NB - southbound from Germany into Austria the Autobahn goes down to 1 lane for the Fussen border tunnel. Between Fussen and Reutte there can be queues on busier days which are made worse by a flow control system on the main road outside Reutte!
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 After all it is free Go on u know u want to!
After all it is free Go on u know u want to!
Good point about the fuel. If at all possible, try to get in to Austria before tanking up there for the way back. Italy is about €0.20/litre more than Germany, and about €0.40/litre more than Austria (which can't be far off Luxembourg prices too, if you go that way).

The Fernpass is fine, except when tanking it with snow and you get stuck behind a bus. It's ace once on to the fast bits on the German side, and I think the border is in the tunnel and never any border Polizei roadblocks IME (unlike at Kufstein). In terms of time, the Bregenz, the Munich or the Fernpass route are practically identical, so long as you know which one to avoid for traffic reasons.
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@Nemisis, thanks for advice. I've got the APRR which covers Italy as well as France (somehow I suspected I would want to go to Italy if I got near it) I'm hoping that will work as well as it has in France up to now.

One thing that is puzzling me is that when I use google maps with the "avoid tolls" option, there's a small change in the route in Austria (and I was thinking I might just enjoy the journey in those sections) but there's no change at all to the German section. Is that google maps not accounting for German tolls or are the tolls limited in some way or just a few autoroutes?

Actually, I just found a site that seems to say that tolls in Germany only apply to larger vehicles....or have I misunderstood that. Puzzled
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There are no tolls in Germany, unless you're driving a truck over 7.5t (or something like that)
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Driving to Arabba from the French Alps, which I've done twice is easy if the weather is good and can be virtually impossible if it's bad. With no significant snow I'd go via the Italian motorways and Selva. The whole trip, including the Frejus tunnel, the motorways, the skiing and the bombardinos is so expensive that fiddling around with the route to save a few quid on petrol and kidding yourself you're being economical is pretty futile!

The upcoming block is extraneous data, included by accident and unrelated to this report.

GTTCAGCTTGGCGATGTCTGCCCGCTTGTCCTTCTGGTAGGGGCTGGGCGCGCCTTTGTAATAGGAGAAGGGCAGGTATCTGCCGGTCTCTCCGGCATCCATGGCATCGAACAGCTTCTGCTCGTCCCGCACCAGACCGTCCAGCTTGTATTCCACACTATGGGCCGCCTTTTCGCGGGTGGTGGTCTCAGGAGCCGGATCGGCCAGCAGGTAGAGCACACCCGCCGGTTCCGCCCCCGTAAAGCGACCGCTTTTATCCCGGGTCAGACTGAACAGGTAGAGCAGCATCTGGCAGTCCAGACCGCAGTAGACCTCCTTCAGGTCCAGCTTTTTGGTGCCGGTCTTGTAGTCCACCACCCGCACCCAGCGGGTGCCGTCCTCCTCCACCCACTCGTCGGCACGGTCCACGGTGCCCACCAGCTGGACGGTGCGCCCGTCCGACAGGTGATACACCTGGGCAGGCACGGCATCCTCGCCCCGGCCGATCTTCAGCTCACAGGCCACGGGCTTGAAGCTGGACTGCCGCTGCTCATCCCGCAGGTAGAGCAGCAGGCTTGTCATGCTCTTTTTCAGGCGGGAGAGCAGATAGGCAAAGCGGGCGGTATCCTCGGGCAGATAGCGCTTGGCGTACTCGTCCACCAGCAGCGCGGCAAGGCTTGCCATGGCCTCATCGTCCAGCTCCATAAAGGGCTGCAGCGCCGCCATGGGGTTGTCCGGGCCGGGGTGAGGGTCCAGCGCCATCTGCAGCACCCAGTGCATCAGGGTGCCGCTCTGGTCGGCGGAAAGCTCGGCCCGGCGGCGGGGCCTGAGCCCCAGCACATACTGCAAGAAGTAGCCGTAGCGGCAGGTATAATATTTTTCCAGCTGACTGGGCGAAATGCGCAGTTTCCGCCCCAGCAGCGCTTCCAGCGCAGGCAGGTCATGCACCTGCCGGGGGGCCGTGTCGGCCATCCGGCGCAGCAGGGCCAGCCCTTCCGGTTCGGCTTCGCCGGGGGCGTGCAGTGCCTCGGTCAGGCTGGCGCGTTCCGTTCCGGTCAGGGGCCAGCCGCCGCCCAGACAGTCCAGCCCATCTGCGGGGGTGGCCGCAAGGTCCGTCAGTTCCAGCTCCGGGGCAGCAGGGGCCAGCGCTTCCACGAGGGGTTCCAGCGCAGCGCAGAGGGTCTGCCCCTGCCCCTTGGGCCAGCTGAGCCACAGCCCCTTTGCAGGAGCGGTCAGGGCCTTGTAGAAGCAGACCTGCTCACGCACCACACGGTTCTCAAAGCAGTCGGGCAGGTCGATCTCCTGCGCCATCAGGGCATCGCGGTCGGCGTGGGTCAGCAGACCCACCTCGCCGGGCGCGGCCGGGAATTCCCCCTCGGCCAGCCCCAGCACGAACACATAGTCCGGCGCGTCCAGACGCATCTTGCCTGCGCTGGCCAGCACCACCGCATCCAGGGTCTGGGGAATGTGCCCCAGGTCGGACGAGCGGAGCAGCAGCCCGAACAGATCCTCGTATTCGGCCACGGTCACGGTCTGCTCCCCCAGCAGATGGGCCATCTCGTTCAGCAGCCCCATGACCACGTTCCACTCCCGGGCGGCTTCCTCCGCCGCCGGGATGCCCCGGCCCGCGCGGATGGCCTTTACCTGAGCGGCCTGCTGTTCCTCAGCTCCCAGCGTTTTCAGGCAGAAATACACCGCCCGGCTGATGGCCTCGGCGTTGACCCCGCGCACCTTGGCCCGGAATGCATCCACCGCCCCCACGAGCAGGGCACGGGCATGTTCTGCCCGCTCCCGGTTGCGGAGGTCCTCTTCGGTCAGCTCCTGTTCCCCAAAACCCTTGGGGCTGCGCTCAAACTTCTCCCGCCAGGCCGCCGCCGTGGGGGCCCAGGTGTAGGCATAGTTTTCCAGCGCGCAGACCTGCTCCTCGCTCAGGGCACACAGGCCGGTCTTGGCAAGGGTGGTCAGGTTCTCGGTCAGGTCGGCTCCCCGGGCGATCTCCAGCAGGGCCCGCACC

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And love to help out and answer questions and of course, read each other's snow reports.
As I remember it the road up through Selva, which I drove in the dark, was a bit tortuous but well engineered and well signposted. Not a problem. And absolutely glorious on the return trip, in bright sun. I recommend paying for covered parking in Arabba if it's forecast snowy. And snow tyres and chains, obviously. For Snowmageddon I packed a sizeable shovel but that was exceptional!
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 So if you're just off somewhere snowy come back and post a snow report of your own and we'll all love you very much
So if you're just off somewhere snowy come back and post a snow report of your own and we'll all love you very much
During winter months nowadays snow tyres or "chains in the boot" are required on motorways in northern Italy.
I post here occasionally but don't ski (laughter) so cannot compare Dolomiti Superski prices to little areas such as Espace Killy or 3V.
Quite a few of the roads in the Selva/Sella/Arabba area were built by WW1 POWs so the engineering was good. By the way, look out for the WW1 war graves - it was fairly bloody up there.
The Autostrade aren't cheap, but a one-way through the Frejus or Mont Blanc is eye-watering!
As Pam says the scenery is absolutely glorious. I don't drink bombardinos but the Italian equivalent of a Kir is white wine with Campari Bitter (not the fizzy one).
If you should have a couple of hours spare on the way there go into Bolzano and visit the South Tyrol Museum of Archaeology which is where Oetzi lives nowadays. EXCELLENT!
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 You know it makes sense.
You know it makes sense.
The recommended route via Mt Blanc tunnel and Val Gardena looks good, just the two passes, Gardena (2121m) & Campolongo (1875m). Both are generally kept open during winter unless it's snowing or there has just been a heavy snowfall and they are still clearing.